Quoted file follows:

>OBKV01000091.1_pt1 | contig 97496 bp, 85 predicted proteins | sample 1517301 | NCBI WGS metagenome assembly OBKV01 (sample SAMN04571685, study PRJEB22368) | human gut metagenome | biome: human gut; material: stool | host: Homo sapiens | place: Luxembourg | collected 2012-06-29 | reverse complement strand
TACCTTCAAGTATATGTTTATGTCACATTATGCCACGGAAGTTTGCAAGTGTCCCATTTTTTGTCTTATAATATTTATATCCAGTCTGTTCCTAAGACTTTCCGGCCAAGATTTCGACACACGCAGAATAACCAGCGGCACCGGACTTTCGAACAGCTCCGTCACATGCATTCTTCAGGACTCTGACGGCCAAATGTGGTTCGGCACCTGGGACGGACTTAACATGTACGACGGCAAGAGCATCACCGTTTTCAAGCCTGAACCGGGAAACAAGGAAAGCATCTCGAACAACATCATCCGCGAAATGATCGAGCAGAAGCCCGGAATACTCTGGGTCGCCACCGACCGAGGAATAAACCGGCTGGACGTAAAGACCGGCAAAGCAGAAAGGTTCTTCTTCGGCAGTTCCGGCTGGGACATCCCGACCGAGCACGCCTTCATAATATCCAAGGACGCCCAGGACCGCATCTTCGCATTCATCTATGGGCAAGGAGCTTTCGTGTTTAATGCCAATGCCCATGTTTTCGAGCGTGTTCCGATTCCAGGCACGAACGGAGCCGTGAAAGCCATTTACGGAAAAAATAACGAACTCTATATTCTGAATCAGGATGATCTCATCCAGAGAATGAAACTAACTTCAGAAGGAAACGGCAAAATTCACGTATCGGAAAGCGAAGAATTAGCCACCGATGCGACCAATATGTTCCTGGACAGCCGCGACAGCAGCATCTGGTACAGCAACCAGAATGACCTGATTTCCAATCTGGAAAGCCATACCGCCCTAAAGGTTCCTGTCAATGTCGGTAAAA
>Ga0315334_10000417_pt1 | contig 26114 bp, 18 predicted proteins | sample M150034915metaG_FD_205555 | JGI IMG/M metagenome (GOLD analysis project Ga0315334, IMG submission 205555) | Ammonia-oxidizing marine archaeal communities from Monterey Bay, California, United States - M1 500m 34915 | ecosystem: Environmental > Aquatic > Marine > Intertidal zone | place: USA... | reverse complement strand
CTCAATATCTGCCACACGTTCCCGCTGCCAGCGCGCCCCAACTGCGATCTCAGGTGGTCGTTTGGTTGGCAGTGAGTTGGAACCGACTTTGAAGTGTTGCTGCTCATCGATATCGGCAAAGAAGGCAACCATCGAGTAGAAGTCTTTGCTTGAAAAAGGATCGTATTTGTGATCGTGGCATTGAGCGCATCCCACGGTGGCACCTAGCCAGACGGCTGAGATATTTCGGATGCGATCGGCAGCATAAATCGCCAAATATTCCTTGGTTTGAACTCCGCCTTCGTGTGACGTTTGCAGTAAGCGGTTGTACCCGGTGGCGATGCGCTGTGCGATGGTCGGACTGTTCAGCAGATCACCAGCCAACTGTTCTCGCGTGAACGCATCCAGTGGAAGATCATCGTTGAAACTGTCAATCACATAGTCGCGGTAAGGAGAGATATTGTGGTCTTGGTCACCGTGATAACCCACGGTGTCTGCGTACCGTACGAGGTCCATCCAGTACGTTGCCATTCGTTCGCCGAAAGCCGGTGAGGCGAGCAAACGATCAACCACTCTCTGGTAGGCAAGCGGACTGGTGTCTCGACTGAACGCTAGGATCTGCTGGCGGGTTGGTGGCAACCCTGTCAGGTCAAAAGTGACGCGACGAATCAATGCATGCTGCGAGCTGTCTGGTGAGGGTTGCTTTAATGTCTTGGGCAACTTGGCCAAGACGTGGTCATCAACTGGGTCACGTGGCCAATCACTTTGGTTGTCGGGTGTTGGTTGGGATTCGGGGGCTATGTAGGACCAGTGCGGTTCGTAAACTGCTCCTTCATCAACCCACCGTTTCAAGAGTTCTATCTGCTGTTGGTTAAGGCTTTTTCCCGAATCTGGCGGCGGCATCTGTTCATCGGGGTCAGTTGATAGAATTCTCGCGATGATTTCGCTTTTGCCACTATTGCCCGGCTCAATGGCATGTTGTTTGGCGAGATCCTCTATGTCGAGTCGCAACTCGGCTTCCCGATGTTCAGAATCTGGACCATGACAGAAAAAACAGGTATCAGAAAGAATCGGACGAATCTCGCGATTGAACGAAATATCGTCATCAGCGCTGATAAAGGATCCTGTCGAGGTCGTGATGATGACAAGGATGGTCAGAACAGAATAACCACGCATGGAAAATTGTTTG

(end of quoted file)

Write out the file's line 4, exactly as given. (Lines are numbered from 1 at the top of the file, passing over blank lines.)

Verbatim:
CTCAATATCTGCCACACGTTCCCGCTGCCAGCGCGCCCCAACTGCGATCTCAGGTGGTCGTTTGGTTGGCAGTGAGTTGGAACCGACTTTGAAGTGTTGCTGCTCATCGATATCGGCAAAGAAGGCAACCATCGAGTAGAAGTCTTTGCTTGAAAAAGGATCGTATTTGTGATCGTGGCATTGAGCGCATCCCACGGTGGCACCTAGCCAGACGGCTGAGATATTTCGGATGCGATCGGCAGCATAAATCGCCAAATATTCCTTGGTTTGAACTCCGCCTTCGTGTGACGTTTGCAGTAAGCGGTTGTACCCGGTGGCGATGCGCTGTGCGATGGTCGGACTGTTCAGCAGATCACCAGCCAACTGTTCTCGCGTGAACGCATCCAGTGGAAGATCATCGTTGAAACTGTCAATCACATAGTCGCGGTAAGGAGAGATATTGTGGTCTTGGTCACCGTGATAACCCACGGTGTCTGCGTACCGTACGAGGTCCATCCAGTACGTTGCCATTCGTTCGCCGAAAGCCGGTGAGGCGAGCAAACGATCAACCACTCTCTGGTAGGCAAGCGGACTGGTGTCTCGACTGAACGCTAGGATCTGCTGGCGGGTTGGTGGCAACCCTGTCAGGTCAAAAGTGACGCGACGAATCAATGCATGCTGCGAGCTGTCTGGTGAGGGTTGCTTTAATGTCTTGGGCAACTTGGCCAAGACGTGGTCATCAACTGGGTCACGTGGCCAATCACTTTGGTTGTCGGGTGTTGGTTGGGATTCGGGGGCTATGTAGGACCAGTGCGGTTCGTAAACTGCTCCTTCATCAACCCACCGTTTCAAGAGTTCTATCTGCTGTTGGTTAAGGCTTTTTCCCGAATCTGGCGGCGGCATCTGTTCATCGGGGTCAGTTGATAGAATTCTCGCGATGATTTCGCTTTTGCCACTATTGCCCGGCTCAATGGCATGTTGTTTGGCGAGATCCTCTATGTCGAGTCGCAACTCGGCTTCCCGATGTTCAGAATCTGGACCATGACAGAAAAAACAGGTATCAGAAAGAATCGGACGAATCTCGCGATTGAACGAAATATCGTCATCAGCGCTGATAAAGGATCCTGTCGAGGTCGTGATGATGACAAGGATGGTCAGAACAGAATAACCACGCATGGAAAATTGTTTG